I’m of two minds when it comes to the existence of a mental affliction that some psychiatrists and psychologists, like Marlene Winell and Valerie Tarico, have been banging the drum about. It’s called religious trauma syndrome (RTS).
RTS is a set of symptoms and characteristics that tend to go together and which are related to harmful experiences with religion. They are the result of two things: immersion in a controlling religion and the secondary impact of leaving a religious group.
On one level, it seems like just another made-up pathology. The latest version of the U.S. psychiatrists’ manual, the DSM5, is rife with questionable disorders and syndromes. A whole gaggle of shrinks (and the pharmaceutical companies who love them) are never shy about dreaming up new ones.
Then again, it doesn’t seem at all far-fetched that many children who grow up under an authoritarian belief system that threatens them with a horrible snuffing if they engage in bad behavior (“The wages of sin is death,” Romans 6:23) are eventually going to have problems, perhaps many years later. So, notwithstanding my skepticism about the ever-growing thicket of mental disorders, I’m fairly open-minded about RTS.
Winell is well aware of the naysayers’ reservations, and she’s ready with a counter-argument.
Saying that someone is trying to pathologize authoritarian religion is like saying someone pathologized eating disorders by naming them. Before that, they were healthy? No, before that we weren’t noticing. People were suffering, thought they were alone, and blamed themselves. Professionals had no awareness or training. This is the situation of RTS today. Authoritarian religion is already pathological, and leaving a high-control group can be traumatic. People are already suffering. They need to be recognized and helped.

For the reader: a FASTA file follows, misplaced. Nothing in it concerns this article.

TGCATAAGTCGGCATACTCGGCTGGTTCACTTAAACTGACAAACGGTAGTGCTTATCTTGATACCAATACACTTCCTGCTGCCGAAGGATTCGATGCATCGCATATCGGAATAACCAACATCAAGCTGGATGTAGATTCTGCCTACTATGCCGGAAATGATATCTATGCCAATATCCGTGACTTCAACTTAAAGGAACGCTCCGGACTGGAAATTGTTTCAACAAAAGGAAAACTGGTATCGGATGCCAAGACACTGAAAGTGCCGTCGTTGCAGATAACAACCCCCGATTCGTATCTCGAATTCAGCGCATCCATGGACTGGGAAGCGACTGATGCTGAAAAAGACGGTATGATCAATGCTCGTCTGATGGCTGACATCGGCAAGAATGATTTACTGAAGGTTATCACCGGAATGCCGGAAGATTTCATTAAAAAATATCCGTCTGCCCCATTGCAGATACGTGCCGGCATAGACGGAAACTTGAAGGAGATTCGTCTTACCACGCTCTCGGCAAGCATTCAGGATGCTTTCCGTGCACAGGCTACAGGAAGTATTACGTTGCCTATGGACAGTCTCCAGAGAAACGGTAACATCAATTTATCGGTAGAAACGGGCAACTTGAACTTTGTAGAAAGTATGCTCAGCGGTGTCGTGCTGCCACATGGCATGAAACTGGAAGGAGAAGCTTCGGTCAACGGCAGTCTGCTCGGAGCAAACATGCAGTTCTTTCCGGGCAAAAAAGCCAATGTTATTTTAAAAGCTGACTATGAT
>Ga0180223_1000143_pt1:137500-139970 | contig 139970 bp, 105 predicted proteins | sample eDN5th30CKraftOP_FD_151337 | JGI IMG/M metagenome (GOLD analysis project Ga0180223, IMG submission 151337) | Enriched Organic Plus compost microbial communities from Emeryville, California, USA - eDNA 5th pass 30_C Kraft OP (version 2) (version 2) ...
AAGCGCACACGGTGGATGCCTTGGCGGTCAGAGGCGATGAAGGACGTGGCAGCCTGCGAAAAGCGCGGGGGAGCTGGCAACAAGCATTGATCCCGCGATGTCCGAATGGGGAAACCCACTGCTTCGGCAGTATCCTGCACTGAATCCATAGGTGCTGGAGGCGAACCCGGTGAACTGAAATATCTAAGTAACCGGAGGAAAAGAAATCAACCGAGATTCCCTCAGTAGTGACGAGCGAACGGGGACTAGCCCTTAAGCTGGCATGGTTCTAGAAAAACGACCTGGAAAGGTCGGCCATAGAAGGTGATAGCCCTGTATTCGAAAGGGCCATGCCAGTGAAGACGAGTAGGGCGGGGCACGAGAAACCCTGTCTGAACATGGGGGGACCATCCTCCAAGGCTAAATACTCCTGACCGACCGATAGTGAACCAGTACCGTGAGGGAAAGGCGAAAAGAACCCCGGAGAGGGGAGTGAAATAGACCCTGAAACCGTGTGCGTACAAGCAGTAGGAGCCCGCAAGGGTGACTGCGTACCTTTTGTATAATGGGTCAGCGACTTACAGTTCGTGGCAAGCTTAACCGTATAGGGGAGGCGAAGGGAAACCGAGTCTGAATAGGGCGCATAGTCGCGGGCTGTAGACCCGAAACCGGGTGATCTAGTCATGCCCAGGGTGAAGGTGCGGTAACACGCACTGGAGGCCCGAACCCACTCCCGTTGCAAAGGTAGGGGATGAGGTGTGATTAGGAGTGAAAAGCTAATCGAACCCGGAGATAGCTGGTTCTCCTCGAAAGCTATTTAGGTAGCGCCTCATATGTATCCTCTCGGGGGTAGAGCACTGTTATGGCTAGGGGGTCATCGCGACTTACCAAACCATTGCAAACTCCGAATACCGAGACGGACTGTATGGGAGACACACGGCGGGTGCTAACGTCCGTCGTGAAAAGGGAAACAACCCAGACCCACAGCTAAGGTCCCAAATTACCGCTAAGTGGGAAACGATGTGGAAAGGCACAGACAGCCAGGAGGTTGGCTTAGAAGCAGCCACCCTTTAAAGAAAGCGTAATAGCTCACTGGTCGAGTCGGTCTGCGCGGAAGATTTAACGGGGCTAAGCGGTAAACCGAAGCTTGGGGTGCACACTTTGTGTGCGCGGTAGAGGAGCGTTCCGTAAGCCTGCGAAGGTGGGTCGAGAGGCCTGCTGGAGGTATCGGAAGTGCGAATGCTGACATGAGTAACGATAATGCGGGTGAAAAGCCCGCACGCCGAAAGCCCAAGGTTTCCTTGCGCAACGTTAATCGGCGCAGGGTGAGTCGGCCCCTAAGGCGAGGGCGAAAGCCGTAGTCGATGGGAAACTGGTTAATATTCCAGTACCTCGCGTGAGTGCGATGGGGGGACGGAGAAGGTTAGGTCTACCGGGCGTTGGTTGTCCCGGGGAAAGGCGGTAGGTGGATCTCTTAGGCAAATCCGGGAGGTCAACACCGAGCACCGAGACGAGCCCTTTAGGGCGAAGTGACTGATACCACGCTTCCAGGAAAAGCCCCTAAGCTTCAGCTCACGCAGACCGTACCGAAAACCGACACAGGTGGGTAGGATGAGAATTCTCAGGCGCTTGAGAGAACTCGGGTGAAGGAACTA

She understands, too, that many people are surprised by the idea of RTS,
because in our culture it is generally assumed that religion is benign or good for you. …
But in reality, religious teachings and practices sometimes cause serious mental health damage. The public is somewhat familiar with sexual and physical abuse in a religious context. … Bible-based religious groups that emphasize patriarchal authority in family structure and use harsh parenting methods can be destructive.
But the problem isn’t just physical and sexual abuse. Emotional and mental treatment in authoritarian religious groups also can be damaging because of 1) toxic teachings like eternal damnation or original sin 2) religious practices or mindset, such as punishment, black-and-white thinking, or sexual guilt, and 3) neglect that prevents a person from having the information or opportunities to develop normally.
To be clear, much as it would please some atheists, neither Winell nor Tarico is saying that belief in God is itself evidence of a mental disorder. They are talking about specific unhealthy family and social environments that are created by strict religious edicts and the unbending, dogmatic enforcement thereof.
Religion causes trauma when it is highly controlling and prevents people from thinking for themselves and trusting their own feelings. Groups that demand obedience and conformity produce fear, not love and growth. With constant judgment of self and others, people become alienated from themselves, each other, and the world.
[image via wisegeek]
P.S. I edited this post a day after it was published, to correct the source of the quotes. Several quotes attributed to Tarico were in fact Winell’s. My apologies for the error. — T.F.